Okay, okay so I can hear you rolling your eyes at me and I get it – I’m not this bratty all the time and I know it’s still a pretty sweet deal when you get to travel and learn about a new culture, I realize that my life isn’t hard; but bad days happen everywhere…even in the middle of a romance novel setting.  And while there are certainly some pretty sweet perks to being an expat, it isn’t all roses all the time…usually you will love every minute of it but some days you will have disgraceful temper tantrums about groceries and wish the time zones were the same so you could call your best friend (who, by best friend contract has to agree that you are being completely rational) and tell her about it.

So, the old adage rings true: I should listen to my Mother and remember that my life won’t always be like this.  Some days that idea makes me sad and other days…well, other days it seems alright with me.

 

*Carrefour does actually carry crawfish occasionally but it is in very small, expensive packages and not worth the effort.  Just wanted to clarify so that people didn’t think I was maligning the glorious Carrefour!!! 

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22 thoughts on “My Dirty Little Secret

  1. I need to know first – what is crawfish? And I have just spent three days looking for all the ingredients for my Christmas cake. For the last 7 years I have been buying everything from a wonderful dried fruit and nut stand at the market. On Sunday, I learnt it had disappeared forever. I ended up going to countless stores and buying the ingredients in three different ones.
    And I commisserate entirely about the expat-you-are-so-lucky-living-abroad thing. It does not mean all the other problems disappear by magic. It’s not because I have this fantastic view of the Palais Royal when I look out the window every day that I don’t get winter blues!

    1. Ah yes – ecrivesses – can’t think what you call them in Oz. I lived in New Orleans for a while and like to make my Cajun or creole food and it is SO hard without crawfish – they are a staple item. I’m so happy (? maybe that is not the right emotion) to know I am not alone! I know that you cook a lot too and I’m glad it is not just me who has trouble finding stuff.

      I generally hate to write anything whingy but every once in a while it gets to me. Especially when I read all these things about how being an expat is perfection, haha, not always!! 🙂 Cheers!

  2. Ah, écrevisses! Now I’ll know what word to use when I’m translating menus. We call them yabbies in Australia. They are not quite the same thing but we don’t have écrevisses.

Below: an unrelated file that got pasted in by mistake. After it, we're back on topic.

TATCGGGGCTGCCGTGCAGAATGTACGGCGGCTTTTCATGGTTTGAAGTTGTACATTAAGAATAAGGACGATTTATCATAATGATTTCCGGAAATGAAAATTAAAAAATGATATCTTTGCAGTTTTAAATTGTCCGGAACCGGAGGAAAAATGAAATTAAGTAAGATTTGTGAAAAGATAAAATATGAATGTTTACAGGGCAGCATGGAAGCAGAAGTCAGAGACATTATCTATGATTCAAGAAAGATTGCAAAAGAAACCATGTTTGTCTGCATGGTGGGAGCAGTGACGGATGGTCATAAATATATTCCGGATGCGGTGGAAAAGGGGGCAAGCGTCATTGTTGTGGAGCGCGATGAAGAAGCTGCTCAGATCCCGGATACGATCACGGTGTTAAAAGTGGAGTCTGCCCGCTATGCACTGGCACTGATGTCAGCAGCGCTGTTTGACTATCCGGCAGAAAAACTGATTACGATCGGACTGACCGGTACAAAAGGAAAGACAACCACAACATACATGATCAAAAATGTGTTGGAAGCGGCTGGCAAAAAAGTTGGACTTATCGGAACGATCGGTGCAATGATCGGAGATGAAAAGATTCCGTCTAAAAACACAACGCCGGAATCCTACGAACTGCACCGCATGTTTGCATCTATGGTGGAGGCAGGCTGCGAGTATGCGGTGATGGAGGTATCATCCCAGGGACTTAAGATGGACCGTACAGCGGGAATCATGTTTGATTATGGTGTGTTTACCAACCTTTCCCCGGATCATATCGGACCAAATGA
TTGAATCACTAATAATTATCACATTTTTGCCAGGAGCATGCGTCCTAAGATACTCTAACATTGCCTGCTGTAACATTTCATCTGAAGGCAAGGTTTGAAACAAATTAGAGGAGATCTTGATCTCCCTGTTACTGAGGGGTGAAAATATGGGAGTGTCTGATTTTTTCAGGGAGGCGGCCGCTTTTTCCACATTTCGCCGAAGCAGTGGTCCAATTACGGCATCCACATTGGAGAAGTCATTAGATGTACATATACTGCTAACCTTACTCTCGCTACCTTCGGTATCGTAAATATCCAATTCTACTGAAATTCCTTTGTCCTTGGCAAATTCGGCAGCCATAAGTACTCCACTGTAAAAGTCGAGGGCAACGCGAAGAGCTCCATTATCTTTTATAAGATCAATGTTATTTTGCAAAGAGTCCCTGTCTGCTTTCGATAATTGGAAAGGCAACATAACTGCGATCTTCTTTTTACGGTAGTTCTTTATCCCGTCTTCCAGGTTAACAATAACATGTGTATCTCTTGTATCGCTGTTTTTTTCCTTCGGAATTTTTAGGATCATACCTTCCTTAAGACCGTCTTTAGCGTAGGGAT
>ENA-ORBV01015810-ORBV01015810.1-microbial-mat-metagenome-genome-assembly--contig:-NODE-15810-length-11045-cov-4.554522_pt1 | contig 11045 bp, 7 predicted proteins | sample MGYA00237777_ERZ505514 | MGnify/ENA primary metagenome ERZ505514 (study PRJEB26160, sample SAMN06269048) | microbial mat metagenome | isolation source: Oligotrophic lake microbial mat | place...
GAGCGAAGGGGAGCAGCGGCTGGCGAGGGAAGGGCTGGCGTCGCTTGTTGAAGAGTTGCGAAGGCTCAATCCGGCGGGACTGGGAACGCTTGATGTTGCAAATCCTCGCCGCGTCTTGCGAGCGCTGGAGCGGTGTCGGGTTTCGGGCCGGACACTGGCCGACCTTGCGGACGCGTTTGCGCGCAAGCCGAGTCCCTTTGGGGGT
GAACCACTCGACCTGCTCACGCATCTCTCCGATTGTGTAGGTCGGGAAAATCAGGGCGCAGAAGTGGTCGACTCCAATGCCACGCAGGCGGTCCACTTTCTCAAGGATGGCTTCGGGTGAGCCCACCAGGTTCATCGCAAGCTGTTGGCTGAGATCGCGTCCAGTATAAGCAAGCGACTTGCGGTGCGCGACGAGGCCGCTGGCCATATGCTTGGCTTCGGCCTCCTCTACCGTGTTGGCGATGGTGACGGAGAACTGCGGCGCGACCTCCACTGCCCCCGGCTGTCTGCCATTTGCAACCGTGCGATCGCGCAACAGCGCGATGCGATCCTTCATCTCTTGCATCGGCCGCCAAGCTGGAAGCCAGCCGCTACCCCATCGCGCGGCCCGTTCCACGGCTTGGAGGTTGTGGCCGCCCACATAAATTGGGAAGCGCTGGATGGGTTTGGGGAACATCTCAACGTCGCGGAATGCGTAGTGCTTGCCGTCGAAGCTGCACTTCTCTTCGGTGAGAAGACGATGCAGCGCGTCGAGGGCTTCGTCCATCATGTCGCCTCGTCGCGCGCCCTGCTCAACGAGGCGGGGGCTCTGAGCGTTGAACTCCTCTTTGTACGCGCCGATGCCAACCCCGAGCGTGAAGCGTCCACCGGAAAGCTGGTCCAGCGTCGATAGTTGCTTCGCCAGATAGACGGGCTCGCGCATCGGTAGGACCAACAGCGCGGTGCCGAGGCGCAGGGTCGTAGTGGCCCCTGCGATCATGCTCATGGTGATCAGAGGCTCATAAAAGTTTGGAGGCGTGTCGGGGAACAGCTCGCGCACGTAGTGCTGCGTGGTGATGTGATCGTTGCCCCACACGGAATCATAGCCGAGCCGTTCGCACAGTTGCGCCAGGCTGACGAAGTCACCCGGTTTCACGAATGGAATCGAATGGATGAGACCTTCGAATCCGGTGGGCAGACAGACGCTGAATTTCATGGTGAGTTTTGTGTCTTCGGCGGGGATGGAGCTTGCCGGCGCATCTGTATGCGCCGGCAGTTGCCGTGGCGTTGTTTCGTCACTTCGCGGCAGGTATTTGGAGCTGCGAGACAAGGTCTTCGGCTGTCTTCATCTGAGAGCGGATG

And I’ll let you into a secret – anything that you find on the Christmas table such as seafood, oysters, foie gras, etc. doesn’t usually become available until the week before Christmas. They store them all up (or don’t fish them) during the first half of December so there won’t be a shortage for Christmas. I’ve learnt this the hard way!

  3. ah your blogs are my guilty pleasure when I should be doing other things!! ha they are very human yet funny and people can relate to it, I read it and felt my shoulders come down in relief, phew I’m not the only one!

  4. ah, I love your blogs! they are a guilty pleasure to me when I should be doing something else! its human yet funny and people can relate to it, I read it and felt my shoulders come down in relief, phew I’m not the only one!

  5. I love your blog. I say, stomp and complain away! I totally feel your pain. While NYC is not nearly as romantic as Europe, it was both a magical and extremely frustrating place to live and I had my fair share of tantrums.

    1. Haha, thanks friend! And don’t you worry – I definitely do my share of stomping and complaining…I just don’t admit it too often. 🙂 Oh, and golly, I can just imagine that NYC would definitely have its frustrating moments. Hope you and the fam are having a great holiday season in Nola!! Smooches!

  6. Wait. He called the grocery stores for you? That. Is. Solovely.
    And I agree, stomp away! I have written about this too from time to time. Yes, I live in Arles but I still have to do laundry and pick up dog poop and worry about financial problems. I just do all of that in a neat place with good food and wine. So tonight I will be making wannabe chili but that’s ok.